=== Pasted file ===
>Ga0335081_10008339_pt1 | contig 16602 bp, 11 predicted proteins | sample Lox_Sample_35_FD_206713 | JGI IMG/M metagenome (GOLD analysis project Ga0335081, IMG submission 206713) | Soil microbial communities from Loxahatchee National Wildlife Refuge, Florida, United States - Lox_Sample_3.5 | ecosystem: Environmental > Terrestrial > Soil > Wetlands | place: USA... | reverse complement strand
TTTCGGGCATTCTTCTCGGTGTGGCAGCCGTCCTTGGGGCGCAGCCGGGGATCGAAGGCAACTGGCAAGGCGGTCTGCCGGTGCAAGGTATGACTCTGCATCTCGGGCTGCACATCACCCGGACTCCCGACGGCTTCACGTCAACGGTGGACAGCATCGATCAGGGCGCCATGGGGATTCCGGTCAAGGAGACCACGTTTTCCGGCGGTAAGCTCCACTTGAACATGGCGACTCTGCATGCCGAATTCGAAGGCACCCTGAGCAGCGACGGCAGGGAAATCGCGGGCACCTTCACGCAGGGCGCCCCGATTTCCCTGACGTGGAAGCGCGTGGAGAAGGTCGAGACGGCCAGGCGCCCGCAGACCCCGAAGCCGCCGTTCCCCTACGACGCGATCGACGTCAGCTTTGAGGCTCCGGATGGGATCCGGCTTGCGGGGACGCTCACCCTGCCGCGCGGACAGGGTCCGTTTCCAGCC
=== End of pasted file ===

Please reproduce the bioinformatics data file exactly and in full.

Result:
>Ga0335081_10008339_pt1 | contig 16602 bp, 11 predicted proteins | sample Lox_Sample_35_FD_206713 | JGI IMG/M metagenome (GOLD analysis project Ga0335081, IMG submission 206713) | Soil microbial communities from Loxahatchee National Wildlife Refuge, Florida, United States - Lox_Sample_3.5 | ecosystem: Environmental > Terrestrial > Soil > Wetlands | place: USA... | reverse complement strand
TTTCGGGCATTCTTCTCGGTGTGGCAGCCGTCCTTGGGGCGCAGCCGGGGATCGAAGGCAACTGGCAAGGCGGTCTGCCGGTGCAAGGTATGACTCTGCATCTCGGGCTGCACATCACCCGGACTCCCGACGGCTTCACGTCAACGGTGGACAGCATCGATCAGGGCGCCATGGGGATTCCGGTCAAGGAGACCACGTTTTCCGGCGGTAAGCTCCACTTGAACATGGCGACTCTGCATGCCGAATTCGAAGGCACCCTGAGCAGCGACGGCAGGGAAATCGCGGGCACCTTCACGCAGGGCGCCCCGATTTCCCTGACGTGGAAGCGCGTGGAGAAGGTCGAGACGGCCAGGCGCCCGCAGACCCCGAAGCCGCCGTTCCCCTACGACGCGATCGACGTCAGCTTTGAGGCTCCGGATGGGATCCGGCTTGCGGGGACGCTCACCCTGCCGCGCGGACAGGGTCCGTTTCCAGCC